Afghanistan: Taliban Moves Quickly to Name New Leader
Taliban leader Akhtar Mohammad Mansour was killed in a US drone strike early on May 21, a move that might have initiated the Taliban’s second leadership crisis in less than a year, but the group quickly appointed Maulvi Haibatullah Akhundzada as Mansour’s successor.
Mansour was killed, along with his driver, while travelling in a Toyota Corolla on a highway through Quetta, in Pakistan’s restive southwestern province of Baluchistan (Dawn, May 22). Pakistan’s President Nawaz Sharif labeled the drone strike a violation of his country’s sovereignty (Dawn, May 23). While the incident is the first drone attack inside Baluchistan, there have been plenty of strikes in Pakistani and Afghan territory in the past. Furthermore, a statement from Pakistan’s foreign ministry indicated Pakistani officials, the president included, had been made aware of the strike in advance (Dawn, May 22).
Interestingly, Mansour appears to have been killed while returning from Iran, having travelled there on a Pakistani passport under the name Wali Muhammad (Gandhara, May 22). His passport was found to contain a valid Iranian visa. An Iranian connection is not unexpected. Iran’s Quds Force was long suspected of supplying the Taliban with weapons for use against coalition forces in Afghanistan. Since the withdrawal of Western combat troops in 2014, Tehran has likely seen the Taliban as a useful and effective way of tackling Islamic State in Afghanistan.
The speed with which the Taliban announced Akhundzada’s appointment – he took over as leader in under a week – was likely a move to avoid a repeat of the leadership crisis the group has faced since July 2015 with the death of Mullah Omar, a development that was kept secret from the group’s foot soldiers for two years. It also heads off any setbacks to the Taliban’s recent offensive, which has seen it gain ground in Afghanistan’s north, including around Baghlan’s provincial capital (Tolo News, May 14).
U.S. officials appear to hope Mansour’s killing will make peace talks with the Taliban easier. That seems optimistic. Akhundzada and his deputies – Sirajuddin Haqqani of the Haqqani network and Mullah Yakoub, the son of Mullah Omar – are no keener on peace talks than Mansour was, and the Taliban’s current strength means it has little incentive to negotiate.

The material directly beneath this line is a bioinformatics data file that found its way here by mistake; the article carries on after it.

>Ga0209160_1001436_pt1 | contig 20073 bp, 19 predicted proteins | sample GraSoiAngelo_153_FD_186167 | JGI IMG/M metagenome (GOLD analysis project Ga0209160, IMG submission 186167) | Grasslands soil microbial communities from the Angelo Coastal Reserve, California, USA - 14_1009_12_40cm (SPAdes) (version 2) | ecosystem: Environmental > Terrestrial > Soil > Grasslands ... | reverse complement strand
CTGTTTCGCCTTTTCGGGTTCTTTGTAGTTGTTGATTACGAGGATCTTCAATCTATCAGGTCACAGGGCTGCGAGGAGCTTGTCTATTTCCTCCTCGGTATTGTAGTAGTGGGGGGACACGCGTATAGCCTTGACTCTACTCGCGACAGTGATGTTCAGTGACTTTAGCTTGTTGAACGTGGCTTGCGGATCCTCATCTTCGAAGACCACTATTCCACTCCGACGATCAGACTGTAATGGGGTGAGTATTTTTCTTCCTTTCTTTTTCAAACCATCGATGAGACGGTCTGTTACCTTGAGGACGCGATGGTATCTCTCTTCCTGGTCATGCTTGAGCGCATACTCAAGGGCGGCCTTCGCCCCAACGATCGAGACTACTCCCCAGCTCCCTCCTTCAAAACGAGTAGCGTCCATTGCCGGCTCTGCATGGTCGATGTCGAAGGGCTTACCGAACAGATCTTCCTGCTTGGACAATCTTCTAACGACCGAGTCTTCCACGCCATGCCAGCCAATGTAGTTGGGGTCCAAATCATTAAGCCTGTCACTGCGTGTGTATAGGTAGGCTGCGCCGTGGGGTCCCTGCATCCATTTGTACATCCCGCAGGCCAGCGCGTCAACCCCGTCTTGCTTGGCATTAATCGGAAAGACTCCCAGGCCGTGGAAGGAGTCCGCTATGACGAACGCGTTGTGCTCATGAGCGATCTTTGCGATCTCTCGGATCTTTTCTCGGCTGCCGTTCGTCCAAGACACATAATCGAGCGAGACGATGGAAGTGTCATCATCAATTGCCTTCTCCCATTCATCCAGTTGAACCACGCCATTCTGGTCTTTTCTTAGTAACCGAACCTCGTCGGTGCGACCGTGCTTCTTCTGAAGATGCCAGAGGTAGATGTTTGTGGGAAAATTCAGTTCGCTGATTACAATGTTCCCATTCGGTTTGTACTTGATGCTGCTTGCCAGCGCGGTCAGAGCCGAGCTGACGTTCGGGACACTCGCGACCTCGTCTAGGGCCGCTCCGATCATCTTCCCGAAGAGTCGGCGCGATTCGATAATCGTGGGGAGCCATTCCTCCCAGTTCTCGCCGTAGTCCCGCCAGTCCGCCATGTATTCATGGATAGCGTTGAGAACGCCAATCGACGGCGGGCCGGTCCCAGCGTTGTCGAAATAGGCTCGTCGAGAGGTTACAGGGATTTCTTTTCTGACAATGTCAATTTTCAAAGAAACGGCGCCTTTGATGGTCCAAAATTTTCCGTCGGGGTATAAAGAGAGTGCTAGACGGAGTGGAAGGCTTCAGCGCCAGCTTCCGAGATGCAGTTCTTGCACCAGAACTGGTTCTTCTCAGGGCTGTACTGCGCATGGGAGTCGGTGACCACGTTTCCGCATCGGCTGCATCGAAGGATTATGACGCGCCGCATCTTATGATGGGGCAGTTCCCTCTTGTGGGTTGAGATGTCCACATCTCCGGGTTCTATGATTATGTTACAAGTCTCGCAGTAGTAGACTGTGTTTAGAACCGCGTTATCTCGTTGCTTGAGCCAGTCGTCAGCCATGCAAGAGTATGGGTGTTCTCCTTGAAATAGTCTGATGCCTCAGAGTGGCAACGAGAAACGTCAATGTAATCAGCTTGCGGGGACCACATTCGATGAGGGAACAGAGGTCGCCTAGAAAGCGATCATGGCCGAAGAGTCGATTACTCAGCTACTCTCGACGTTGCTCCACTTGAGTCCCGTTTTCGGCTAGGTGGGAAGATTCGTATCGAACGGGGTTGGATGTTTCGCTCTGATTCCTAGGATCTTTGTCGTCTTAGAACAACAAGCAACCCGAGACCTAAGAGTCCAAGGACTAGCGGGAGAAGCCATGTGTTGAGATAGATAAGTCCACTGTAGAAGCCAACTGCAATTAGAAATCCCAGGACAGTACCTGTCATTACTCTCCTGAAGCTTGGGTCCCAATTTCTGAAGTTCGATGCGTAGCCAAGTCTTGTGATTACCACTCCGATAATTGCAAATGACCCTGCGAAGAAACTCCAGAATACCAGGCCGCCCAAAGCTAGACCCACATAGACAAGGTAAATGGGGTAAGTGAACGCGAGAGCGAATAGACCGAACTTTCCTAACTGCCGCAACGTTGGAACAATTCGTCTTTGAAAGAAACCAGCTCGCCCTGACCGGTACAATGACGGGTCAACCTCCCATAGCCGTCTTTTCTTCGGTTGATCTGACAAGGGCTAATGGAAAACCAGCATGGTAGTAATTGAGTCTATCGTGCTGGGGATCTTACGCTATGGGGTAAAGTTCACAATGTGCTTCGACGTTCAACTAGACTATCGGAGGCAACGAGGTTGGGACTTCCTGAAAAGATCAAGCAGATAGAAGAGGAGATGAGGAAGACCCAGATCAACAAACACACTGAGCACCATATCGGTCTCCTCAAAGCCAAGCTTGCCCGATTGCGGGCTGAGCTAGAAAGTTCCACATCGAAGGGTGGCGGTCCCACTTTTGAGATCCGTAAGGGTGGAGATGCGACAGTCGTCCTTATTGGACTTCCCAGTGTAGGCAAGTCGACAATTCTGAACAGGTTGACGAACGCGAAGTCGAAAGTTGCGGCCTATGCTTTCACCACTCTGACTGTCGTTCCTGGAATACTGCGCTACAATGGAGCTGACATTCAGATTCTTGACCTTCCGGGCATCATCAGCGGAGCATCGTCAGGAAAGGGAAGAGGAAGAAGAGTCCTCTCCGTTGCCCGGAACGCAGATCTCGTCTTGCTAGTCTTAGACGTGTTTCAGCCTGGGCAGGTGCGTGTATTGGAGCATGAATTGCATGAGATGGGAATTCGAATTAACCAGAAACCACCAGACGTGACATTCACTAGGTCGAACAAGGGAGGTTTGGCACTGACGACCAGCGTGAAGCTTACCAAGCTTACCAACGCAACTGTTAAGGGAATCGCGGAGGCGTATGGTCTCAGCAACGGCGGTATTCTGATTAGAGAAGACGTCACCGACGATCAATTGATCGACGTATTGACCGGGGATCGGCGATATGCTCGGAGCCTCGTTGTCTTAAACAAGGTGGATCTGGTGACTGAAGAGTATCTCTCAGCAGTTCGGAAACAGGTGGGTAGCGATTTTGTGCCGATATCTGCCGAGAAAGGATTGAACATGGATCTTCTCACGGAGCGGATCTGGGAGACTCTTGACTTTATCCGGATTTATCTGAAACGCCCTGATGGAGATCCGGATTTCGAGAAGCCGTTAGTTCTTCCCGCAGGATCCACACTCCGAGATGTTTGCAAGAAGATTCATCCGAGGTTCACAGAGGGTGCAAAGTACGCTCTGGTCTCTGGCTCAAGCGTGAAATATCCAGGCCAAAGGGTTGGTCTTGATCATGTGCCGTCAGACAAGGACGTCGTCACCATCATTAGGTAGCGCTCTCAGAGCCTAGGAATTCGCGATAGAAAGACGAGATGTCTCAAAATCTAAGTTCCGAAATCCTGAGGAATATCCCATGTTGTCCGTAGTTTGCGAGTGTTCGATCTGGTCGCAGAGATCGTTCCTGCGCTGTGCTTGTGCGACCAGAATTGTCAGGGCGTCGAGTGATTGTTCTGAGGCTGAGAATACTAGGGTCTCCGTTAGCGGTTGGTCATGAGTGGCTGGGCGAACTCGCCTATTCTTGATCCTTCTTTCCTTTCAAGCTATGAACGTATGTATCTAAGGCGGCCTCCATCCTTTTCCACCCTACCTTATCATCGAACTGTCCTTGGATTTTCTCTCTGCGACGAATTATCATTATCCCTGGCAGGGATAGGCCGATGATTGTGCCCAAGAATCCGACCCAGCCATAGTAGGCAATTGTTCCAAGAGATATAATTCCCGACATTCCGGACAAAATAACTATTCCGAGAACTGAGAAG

Divisions could still emerge within the Taliban. Mansour had only just begun to consolidate his position, seeing off a series of challenges including from rival Mohammad Rasool Akhund, thought to have been a close friend of Mullah Omar. While splitting the Taliban among different leaders – which may be what Afghan and U.S. officials hoped for by removing Mansour – could perhaps see a faction emerge that is less implacably opposed to talks, it would seem to be a dangerous game.
Niger: AQIM Target French Uranium Mine
Al-Qaeda in the Islamic Maghreb (AQIM) claimed a rocket attack on French nuclear company Areva’s Somair uranium mine in Arlit, Niger on May 24 (Alakhbar [Mauritania], May 24). No injuries were reported as a result of the attack.
In a statement released on social media, the group attributed the attack to its al-Nasser Brigade, saying the attackers had used grad rockets and proclaiming they had carried out the operation successfully despite tight security measures at the mine. The group’s statement also included references to “the Crusader thieves” who “plunder” the country’s resources, echoing the rhetoric it used in March after its rocket attack on Algeria’s In Salah gas field, a facility run jointly by BP and Statoil (see Terrorism Monitor, April 1).
AQIM has increasingly partnered with local jihadists to carry out its attacks. The rhetoric of resource nationalism is both a reflection of this and an attempt to play on local discontent, which is easy to do in a place where the local population has seen little evidence of the mineral wealth their country generates. Earlier this month Areva faced down strike action at Cominak, its other uranium mine in the country, ostensibly over bonus payments (Pulse.ng, May 3; Reuters, May 2). Workers claimed they had received only part of the promised payments, while the management said an earlier agreement meant the remainder of the bonus was subject to shareholder approval.
AQIM appears to have been careful to specifically target the mining facility, avoiding civilian casualties. The mine was attacked once before in 2013; the bomb blast killed at least one person and injured 14 others. The government blamed the attack on MUJAO, the Movement for Oneness and Jihad in West Africa, which had by then split with AQIM (Le Sahel, May 23, 2013). Other reports attributed the blast to Mokhtar Belmokhtar’s outfit (Middle East Online, May 24, 2013).
The French maintain an intelligence base in Niamey, Niger’s capital, as part of ‘Operation Barkhane’, its 3,000-strong regional anti-terror force. The initiative began in August 2014 with the intention of bringing together counterterrorism efforts in five countries across the Sahel. But with weak state institutions, a high-level of corruption, and endemic poverty – as well porous borders and vast areas of sparsely populated land – Niger remains an attractive operating environment for AQIM.